Fake news is making headlines… again

9th March 2022 by Kate Logan

Perhaps a phrase most famously adopted by ex-President of the United States Donald Trump, and deployed whenever he felt it convenient, “fake news” is back in the spotlight again.

This week Russia censored journalists working in the country by imposing a strict new law banning purported fake news about its armed forces from being reported. Those who are seen to have overstepped could face up to 15 years in prison.

The BBC News website has dedicated a whole section to fake news. It is currently filled with several disturbing headlines linked to Russia’s invasion of Ukraine.

One of those headlines – “False claims that Ukraine War is a Hoax go Viral” – is shocking to say the least given the scale of the humanitarian tragedy currently unfolding in the country.

Unfortunately, it is not the first such conspiracy theory or “fake news” story that has spread rapidly over social media and messaging apps about a major global event. The online world was only recently awash with an unprecedented amount of false notions around the Covid pandemic and its vaccines.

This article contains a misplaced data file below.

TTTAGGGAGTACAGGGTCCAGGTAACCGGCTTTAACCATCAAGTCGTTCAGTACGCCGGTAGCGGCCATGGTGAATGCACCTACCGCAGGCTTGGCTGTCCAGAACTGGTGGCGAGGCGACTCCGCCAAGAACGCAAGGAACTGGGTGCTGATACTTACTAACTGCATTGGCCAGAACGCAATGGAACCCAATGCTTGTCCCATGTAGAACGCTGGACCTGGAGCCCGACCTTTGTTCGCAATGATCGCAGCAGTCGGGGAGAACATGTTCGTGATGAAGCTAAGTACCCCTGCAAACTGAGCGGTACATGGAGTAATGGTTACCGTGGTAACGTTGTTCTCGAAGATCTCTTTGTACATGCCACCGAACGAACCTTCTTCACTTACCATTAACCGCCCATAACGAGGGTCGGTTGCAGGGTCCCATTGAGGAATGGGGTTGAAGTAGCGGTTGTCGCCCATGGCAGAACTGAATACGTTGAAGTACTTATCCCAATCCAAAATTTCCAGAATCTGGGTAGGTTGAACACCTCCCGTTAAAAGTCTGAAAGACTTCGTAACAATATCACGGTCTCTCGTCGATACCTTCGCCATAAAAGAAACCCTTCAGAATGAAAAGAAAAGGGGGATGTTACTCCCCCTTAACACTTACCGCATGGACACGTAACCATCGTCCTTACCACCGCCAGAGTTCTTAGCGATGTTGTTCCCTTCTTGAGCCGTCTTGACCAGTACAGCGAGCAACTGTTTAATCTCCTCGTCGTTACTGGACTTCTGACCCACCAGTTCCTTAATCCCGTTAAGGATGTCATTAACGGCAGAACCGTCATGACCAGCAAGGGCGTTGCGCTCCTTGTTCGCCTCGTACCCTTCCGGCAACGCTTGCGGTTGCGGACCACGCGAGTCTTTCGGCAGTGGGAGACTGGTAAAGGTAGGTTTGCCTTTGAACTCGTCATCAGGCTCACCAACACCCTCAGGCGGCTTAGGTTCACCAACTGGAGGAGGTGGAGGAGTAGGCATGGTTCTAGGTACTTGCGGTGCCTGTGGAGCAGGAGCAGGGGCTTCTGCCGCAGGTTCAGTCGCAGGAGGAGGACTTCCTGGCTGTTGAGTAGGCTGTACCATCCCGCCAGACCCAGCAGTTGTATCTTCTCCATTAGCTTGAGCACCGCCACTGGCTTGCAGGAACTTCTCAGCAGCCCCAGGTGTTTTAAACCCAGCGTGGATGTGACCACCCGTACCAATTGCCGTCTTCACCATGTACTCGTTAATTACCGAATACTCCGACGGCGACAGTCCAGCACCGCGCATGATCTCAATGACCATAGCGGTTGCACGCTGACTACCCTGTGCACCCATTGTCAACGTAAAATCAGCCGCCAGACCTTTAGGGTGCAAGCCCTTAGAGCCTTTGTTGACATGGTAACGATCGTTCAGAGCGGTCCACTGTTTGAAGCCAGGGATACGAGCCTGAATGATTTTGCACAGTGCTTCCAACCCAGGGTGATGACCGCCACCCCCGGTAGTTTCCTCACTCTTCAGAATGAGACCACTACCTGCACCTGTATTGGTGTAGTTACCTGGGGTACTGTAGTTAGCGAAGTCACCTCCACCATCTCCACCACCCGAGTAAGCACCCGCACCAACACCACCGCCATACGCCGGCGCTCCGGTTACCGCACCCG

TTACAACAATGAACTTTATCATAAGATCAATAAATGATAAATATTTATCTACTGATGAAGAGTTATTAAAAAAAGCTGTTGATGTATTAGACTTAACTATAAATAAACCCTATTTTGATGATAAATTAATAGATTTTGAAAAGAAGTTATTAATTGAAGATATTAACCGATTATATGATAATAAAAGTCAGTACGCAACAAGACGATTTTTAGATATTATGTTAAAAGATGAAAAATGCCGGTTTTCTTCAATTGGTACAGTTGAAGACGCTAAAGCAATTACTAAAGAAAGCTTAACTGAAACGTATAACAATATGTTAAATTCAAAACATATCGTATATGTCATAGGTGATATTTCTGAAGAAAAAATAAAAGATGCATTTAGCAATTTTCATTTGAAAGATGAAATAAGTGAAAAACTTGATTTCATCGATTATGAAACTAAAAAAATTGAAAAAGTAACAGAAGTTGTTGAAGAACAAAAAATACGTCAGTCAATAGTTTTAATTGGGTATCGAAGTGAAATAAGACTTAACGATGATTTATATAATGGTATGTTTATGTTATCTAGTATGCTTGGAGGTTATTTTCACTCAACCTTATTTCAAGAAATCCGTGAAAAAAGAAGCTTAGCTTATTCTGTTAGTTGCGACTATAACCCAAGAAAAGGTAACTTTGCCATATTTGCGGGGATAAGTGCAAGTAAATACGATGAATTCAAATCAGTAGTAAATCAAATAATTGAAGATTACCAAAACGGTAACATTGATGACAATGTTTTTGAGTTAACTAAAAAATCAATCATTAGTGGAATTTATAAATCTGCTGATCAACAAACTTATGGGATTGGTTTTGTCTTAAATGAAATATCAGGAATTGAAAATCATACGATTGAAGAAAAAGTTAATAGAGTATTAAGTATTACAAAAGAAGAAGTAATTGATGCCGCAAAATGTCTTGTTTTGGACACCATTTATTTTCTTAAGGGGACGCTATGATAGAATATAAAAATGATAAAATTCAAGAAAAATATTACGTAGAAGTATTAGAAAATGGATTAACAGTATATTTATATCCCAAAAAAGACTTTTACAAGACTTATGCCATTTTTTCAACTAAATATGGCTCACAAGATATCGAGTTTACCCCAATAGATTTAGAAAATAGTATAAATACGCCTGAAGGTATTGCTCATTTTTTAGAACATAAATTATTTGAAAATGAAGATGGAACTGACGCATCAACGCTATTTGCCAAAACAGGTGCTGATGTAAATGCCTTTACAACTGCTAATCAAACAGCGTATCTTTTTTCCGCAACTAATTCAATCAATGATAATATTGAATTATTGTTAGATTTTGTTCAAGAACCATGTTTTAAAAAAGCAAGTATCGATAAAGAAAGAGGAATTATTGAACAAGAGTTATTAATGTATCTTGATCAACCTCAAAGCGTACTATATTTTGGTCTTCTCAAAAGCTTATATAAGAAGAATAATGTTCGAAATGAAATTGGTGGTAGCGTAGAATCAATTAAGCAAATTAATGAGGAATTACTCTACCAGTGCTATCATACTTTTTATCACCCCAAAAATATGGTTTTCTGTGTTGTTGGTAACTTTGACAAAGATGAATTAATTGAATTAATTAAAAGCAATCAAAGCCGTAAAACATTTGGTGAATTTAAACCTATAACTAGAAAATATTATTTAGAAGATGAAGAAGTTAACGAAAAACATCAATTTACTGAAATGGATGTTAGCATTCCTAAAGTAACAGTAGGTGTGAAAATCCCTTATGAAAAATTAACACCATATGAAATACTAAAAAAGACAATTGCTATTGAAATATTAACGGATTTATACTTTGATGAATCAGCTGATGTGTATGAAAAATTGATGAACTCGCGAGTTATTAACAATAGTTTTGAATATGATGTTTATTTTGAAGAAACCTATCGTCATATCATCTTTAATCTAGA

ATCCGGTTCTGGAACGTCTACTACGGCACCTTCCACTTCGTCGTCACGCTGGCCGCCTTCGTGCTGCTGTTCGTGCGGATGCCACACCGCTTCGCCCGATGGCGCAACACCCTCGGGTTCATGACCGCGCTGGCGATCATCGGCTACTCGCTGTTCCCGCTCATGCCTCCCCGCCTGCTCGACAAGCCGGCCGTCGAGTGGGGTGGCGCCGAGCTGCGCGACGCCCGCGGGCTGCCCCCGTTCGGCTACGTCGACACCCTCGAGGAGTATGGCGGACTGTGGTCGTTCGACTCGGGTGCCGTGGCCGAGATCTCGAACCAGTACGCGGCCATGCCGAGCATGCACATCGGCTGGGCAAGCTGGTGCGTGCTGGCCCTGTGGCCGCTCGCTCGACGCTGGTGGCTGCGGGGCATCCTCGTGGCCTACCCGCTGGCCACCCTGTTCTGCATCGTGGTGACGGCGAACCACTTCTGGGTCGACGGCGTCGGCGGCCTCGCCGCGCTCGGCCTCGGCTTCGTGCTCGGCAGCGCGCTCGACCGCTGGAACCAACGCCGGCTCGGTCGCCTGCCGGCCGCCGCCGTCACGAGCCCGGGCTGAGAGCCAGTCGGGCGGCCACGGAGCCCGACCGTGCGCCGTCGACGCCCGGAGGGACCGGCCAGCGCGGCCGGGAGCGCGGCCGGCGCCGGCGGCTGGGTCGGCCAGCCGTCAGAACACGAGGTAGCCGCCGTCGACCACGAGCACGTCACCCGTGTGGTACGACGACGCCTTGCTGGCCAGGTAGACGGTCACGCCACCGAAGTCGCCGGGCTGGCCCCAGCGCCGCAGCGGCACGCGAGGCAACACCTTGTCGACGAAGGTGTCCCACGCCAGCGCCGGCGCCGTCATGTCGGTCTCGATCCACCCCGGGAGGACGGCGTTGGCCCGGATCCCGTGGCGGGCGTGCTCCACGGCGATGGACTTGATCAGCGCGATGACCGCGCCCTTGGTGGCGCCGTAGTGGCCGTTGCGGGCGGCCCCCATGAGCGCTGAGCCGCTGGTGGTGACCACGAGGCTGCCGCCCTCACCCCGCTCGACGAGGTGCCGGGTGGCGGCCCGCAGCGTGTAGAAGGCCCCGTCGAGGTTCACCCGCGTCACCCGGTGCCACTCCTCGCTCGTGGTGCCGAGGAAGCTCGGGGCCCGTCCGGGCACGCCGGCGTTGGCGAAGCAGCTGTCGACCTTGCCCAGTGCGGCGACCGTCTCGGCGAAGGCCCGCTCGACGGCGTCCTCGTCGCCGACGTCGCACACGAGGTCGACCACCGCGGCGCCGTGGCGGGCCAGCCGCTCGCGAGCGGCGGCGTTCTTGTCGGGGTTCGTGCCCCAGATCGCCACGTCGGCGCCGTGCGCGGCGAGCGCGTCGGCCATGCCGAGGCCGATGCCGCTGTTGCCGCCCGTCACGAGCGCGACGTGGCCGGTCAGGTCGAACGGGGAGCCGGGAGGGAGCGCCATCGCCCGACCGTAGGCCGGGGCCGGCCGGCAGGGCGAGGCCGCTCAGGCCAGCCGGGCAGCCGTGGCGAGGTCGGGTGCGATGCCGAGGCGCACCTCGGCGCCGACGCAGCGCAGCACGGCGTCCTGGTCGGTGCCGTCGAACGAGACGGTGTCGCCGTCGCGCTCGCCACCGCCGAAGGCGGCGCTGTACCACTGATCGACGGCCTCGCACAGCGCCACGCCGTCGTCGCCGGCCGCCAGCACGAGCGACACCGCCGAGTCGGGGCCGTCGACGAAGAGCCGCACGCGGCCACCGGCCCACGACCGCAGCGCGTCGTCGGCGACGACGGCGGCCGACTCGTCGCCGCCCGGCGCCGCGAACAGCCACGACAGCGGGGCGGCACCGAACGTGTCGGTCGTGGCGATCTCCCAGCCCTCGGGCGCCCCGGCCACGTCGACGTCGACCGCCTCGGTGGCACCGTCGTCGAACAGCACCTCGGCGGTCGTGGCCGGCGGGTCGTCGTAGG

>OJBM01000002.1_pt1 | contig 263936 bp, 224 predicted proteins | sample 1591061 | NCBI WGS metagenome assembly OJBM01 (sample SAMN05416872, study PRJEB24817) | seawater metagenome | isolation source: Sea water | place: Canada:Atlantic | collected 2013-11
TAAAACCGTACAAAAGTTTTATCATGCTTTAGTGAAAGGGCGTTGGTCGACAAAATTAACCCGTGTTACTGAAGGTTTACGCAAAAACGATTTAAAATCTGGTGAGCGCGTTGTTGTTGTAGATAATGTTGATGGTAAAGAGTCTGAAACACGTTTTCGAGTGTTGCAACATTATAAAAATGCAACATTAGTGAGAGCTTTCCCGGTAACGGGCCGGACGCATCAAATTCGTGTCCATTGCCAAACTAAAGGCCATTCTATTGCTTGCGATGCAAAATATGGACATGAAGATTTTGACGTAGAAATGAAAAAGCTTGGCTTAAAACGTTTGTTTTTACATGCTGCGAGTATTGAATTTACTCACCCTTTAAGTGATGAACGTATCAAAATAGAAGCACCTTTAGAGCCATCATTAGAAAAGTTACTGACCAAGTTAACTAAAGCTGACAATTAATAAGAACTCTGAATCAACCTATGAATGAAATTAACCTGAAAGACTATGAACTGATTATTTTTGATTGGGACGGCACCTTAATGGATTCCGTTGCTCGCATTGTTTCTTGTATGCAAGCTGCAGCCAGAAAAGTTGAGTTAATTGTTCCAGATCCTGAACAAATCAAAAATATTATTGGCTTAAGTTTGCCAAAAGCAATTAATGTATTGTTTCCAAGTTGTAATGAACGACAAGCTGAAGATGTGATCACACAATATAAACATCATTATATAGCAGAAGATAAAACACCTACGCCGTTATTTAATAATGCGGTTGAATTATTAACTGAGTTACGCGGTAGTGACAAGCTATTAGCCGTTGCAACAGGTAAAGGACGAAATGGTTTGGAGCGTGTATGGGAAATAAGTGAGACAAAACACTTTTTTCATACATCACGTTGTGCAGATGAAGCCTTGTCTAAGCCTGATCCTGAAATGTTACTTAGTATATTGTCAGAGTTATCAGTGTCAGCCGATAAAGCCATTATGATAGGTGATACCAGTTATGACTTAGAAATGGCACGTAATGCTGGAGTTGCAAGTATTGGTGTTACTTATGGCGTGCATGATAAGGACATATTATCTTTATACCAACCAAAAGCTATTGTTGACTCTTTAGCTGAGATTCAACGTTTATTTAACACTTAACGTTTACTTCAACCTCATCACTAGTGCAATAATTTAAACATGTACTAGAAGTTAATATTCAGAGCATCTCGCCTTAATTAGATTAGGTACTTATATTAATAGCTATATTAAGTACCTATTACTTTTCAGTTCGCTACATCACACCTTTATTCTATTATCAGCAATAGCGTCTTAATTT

Fake news i.e. deliberate misinformation or propaganda (not genuine news branded fake by the likes of Trump just because the narrative didn’t suit him) presents a real danger to life and democracy.

It seems those intent on spreading fabricated stories continue to do so unabashed, despite their motivations being unfathomable to most of us.

I will end this article with a salute to the journalists standing firm on the front line in Ukrainian warzones as well as those in Russia, many of whom have resumed their reporting despite the enormous strain they must feel.

One of those journalists is a former colleague of mine from my time as a news reporter for a national news agency, who continues to undertake a role that requires more courage than I could ever hope to have.

For them, and the Ukrainian civilians facing unimaginable hardship, we must continue to call out genuine fake news, teach our children what to look out for and do our research before inadvertently spreading misinformation ourselves.

The BBC even provides a video guide targeting younger viewers about how to spot misleading stories.

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